More than a decade after the Marvel Cinematic Universe launched, we finally get to see its first solo film led by a female character. “Captain Marvel,” starring Brie Larson, officially premieres Friday and will tell the story of how Carol Danvers became the titular hero for the first time on-screen.
But Captain Marvel’s legacy extends far beyond the movie world. Carol Danvers, the most recent character to take up the name, has a rich and varied history that often reflects the highs and lows many female superheroes have gone through in their comic book portrayals. From the feminist to the not-so-feminist, here’s how Carol Danvers went from a supporting character to the most powerful hero in the MCU.
Starting off as the hero’s girlfriend
Carol Danvers initially appeared as a love interest, not the titular hero, in 1968’s “Captain Marvel” series. The original superhero was a male alien named Mar-Vell who posed undercover on Earth as a human scientist.
Mar-Vell was a member of the Kree, which had been locked in a multi-thousand-year war with another alien race: the Skrulls. (Both will be prominently featured in the movie.) Carol Danvers, a former Air Force officer turned NASA security chief, remained a secondary character in the series for almost a decade.
But as the ’70s feminist movement grew, so too did Danvers’s role as a character. Her history was retconned (a.k.a. retroactively changed) so that after an accidental encounter with a Kree machine, her DNA was somehow altered, turning her into a human-Kree hybrid. Danvers emerged with powers including superhuman strength, durability and flight. Cue the superhero theme song.
Taking flight as Ms. Marvel, but with some not-so-feminist lows
Carol Danvers debuted in her own series as the superhero Ms. Marvel in 1977. The hero was meant to be explicitly feminist. Her name — Ms. instead of Miss — was a tribute to Gloria Steinem and “Ms.” magazine.
Gerry Conway, Ms. Marvel’s creator and first writer, also said they wanted to reach out to female readers with the superheroine. “There were definite attempts to create this kind of feminist role model,” Conway said in an interview with Polygon.
But despite her origins, Ms. Marvel wasn’t always a great example of female empowerment. When Danvers first gained her powers, she never consciously chose to become Ms. Marvel. Instead, she would black out and a second, split personality would emerge. Danvers would awaken with no memories. In other words, she was a bystander in her own heroic story.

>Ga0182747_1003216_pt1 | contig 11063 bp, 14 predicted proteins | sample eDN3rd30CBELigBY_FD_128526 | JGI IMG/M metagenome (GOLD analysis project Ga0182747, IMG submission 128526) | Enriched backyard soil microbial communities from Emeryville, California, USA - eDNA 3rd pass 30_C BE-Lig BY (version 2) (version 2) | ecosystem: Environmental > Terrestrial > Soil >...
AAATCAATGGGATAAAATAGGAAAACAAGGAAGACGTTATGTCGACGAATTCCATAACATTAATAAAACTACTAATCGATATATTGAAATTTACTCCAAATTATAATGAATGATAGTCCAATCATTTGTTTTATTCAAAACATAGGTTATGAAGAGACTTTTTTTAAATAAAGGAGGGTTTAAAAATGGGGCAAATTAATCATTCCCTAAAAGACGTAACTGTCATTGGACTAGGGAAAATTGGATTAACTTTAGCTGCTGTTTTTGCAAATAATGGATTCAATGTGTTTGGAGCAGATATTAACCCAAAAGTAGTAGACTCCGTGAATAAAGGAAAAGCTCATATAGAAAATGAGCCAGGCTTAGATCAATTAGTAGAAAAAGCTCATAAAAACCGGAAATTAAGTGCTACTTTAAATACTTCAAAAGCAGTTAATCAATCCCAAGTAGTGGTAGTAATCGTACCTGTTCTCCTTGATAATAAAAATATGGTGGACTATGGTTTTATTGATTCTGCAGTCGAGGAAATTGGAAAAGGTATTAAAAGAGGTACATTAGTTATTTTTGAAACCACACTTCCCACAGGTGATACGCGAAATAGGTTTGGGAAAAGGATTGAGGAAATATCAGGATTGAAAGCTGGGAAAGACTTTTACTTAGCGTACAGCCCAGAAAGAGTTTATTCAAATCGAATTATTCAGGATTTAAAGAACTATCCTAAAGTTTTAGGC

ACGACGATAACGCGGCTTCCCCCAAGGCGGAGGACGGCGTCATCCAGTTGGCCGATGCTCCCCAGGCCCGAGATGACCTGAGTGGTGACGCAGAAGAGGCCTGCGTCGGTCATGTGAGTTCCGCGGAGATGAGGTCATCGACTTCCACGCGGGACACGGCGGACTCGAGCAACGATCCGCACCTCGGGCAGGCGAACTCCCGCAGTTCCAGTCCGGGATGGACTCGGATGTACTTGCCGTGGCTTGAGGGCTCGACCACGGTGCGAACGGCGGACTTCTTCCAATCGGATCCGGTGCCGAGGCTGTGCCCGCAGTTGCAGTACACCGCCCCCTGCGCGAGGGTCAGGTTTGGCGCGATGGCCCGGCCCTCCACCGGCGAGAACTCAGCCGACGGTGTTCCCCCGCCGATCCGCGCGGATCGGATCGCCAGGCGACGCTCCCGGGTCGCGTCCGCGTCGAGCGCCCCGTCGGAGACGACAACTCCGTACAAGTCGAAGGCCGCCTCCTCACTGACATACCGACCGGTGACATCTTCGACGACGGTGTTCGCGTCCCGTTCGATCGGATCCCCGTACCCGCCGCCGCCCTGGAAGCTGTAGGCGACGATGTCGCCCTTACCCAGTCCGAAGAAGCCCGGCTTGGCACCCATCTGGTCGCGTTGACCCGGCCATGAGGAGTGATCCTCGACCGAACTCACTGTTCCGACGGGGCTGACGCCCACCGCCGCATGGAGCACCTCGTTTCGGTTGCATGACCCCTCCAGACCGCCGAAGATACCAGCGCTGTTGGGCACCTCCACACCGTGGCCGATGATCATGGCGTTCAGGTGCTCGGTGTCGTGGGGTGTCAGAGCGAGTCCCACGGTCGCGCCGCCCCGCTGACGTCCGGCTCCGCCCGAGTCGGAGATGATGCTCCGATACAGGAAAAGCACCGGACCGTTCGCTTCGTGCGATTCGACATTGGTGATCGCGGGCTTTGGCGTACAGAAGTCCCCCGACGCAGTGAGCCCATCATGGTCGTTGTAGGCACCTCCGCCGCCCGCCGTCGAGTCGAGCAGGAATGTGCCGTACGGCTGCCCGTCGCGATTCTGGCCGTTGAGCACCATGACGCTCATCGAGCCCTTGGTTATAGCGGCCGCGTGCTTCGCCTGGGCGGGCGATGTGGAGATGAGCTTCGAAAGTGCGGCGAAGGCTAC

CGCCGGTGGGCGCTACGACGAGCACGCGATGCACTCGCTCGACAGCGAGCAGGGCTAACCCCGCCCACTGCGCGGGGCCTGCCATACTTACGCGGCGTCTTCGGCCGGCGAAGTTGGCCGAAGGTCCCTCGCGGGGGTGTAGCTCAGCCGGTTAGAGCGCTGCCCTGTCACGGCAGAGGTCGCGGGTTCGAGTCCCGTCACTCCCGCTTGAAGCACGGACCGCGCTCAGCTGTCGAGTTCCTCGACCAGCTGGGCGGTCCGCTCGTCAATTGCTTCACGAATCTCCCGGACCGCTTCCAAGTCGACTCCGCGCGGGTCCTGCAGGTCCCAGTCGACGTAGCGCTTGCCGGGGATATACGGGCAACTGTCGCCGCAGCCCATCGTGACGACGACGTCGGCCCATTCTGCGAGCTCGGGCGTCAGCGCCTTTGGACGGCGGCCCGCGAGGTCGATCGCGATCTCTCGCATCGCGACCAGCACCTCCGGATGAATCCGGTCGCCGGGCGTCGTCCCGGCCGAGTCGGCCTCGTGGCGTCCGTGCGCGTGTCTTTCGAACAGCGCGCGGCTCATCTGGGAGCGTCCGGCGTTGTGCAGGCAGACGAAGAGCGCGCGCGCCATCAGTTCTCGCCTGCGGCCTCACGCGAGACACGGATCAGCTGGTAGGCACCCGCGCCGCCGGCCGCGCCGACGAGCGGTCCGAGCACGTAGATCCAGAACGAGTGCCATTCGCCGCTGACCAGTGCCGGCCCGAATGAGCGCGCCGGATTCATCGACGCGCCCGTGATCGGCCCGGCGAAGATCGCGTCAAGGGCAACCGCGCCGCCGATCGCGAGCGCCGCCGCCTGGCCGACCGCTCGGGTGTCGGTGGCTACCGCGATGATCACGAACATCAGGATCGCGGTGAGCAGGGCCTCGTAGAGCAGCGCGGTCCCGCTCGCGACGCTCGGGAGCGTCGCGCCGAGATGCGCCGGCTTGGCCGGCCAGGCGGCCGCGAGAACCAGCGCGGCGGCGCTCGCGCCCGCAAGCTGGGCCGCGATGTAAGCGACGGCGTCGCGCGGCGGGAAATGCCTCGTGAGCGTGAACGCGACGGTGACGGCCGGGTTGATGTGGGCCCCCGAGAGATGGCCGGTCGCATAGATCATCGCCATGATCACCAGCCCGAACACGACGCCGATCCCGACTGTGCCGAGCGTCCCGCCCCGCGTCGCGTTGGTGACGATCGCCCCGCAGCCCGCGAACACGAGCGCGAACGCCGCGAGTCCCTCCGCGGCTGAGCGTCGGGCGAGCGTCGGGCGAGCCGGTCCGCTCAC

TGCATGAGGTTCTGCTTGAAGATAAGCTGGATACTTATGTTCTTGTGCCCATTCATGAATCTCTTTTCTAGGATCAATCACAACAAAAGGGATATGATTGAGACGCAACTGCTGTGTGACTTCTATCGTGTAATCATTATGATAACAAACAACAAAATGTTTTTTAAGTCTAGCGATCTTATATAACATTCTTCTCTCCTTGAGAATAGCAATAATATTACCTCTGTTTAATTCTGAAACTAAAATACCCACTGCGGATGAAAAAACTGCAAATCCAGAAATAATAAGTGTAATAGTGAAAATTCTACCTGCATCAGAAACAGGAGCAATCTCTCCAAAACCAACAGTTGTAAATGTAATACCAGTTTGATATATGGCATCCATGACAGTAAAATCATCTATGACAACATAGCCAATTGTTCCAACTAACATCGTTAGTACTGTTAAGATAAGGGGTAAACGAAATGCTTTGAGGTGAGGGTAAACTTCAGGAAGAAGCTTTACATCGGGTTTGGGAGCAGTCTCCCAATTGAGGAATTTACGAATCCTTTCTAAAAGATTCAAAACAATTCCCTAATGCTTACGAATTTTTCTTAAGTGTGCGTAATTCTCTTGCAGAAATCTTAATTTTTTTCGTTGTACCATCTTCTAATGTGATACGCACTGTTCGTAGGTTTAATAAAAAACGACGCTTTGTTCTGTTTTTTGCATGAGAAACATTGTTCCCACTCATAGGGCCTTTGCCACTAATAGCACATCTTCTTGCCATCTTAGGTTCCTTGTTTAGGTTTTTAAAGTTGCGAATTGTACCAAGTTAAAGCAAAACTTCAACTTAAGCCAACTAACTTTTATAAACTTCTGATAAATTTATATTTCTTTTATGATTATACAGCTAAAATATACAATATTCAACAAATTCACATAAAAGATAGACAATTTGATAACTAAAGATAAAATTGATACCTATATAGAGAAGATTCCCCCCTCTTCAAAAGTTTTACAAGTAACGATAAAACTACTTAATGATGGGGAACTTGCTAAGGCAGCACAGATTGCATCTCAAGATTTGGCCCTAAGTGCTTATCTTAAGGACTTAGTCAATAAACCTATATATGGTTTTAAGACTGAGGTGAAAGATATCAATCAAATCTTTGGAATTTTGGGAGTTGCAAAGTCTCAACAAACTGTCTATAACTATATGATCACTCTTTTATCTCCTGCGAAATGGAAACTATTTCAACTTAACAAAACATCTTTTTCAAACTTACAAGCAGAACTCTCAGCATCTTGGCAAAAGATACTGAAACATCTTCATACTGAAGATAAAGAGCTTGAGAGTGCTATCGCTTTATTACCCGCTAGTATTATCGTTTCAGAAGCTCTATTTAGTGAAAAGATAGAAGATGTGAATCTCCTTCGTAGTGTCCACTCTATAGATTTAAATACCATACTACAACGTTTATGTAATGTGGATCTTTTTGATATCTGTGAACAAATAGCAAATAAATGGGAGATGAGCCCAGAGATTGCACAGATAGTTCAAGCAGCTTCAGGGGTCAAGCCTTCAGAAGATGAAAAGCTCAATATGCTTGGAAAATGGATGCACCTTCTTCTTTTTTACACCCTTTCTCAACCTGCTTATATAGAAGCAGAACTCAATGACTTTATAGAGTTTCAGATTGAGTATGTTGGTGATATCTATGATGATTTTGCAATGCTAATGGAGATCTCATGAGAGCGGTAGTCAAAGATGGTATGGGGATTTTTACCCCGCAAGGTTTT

The nadir of Ms. Marvel’s story, however, came in the ’80s. “Avengers No. 200” included a storyline where Danvers was kidnapped by a man named Marcus, taken to an alternate dimension, and then brainwashed and impregnated. Yet the story had the brainwashed Danvers later declare her sympathy for Marcus and decide to stay with him in his dimension. The Avengers, the team Danvers was part of at the time, simply let her go without addressing the sexual assault.
Ms. Marvel’s rise in prominence to become a leader
After the troubling 1980 assault, former Ms. Marvel writer Chris Claremont returned to the series. Claremont had harshly rebuked the storyline before.
“How callous! How cruel! How unfeeling!” he said in a quoted interview in “The X-Men Companion II.”
Claremont quickly had Danvers return and condemn the Avengers for letting her remain with her rapist. It wasn’t until the 2000s, however, that she began playing significant roles in major storylines.
In the 2006-2007 “Civil War” between Captain America and Iron Man, she was a principal player on Iron Man’s side, advocating for the Superhuman Registration Act. The storyline led to her becoming the leader of the Mighty Avengers for a time in 2007.
2008 also saw Ms. Marvel play a primary role in “Secret Invasion,” a storyline that focused on the Skrull invasion of Earth. The Skrulls were alien shapeshifters who had secretly replaced many Marvel superheroes prior to their invasion, causing a crisis of trust between heroes. The aliens will probably be the primary antagonists of the movie.
Becoming Captain Marvel, the most powerful Avenger
After years as Ms. Marvel and rising in popularity, Carol Danvers took on the mantle of Captain Marvel in the 2012 “Captain Marvel” series, written by Kelly Sue DeConnick.
As Captain Marvel, Danvers ditched the skimpy leotard and suited up in a new, more practical uniform, designed by comics artist Jamie McKelvie, that better reflected her military background.
DeConnick focused on ironing out Danvers’s messy, retconned history, bringing more depth to her time in the Air Force and her childhood dreams of space exploration.
“When we talk about [Captain Marvel], we say: Everything about her wants to go up. Head up. Heart up. Chest up. Chin up. Everything faces towards the sky,” DeConnick told The Washington Post’s Comic Riffs.
And in a pivotal issue involving time travel, Danvers was given a choice. She could prevent her past self from gaining powers and continue life as a civilian or allow history to unfold as it once did. The story finally gave Danvers something her origin story had been missing: agency.
Both the series and the costume redesign exploded in popularity. By late 2014, just two years after DeConnick’s series debuted, “Captain Marvel” was announced as Marvel’s first, female-led superhero film. Then, in 2018, Kevin Feige, the president of Marvel Studios, said that Captain Marvel would be the most powerful hero the MCU has ever seen.
Fifty years after her debut as a love interest, Carol Danvers now sits at the top of the MCU superhero food chain.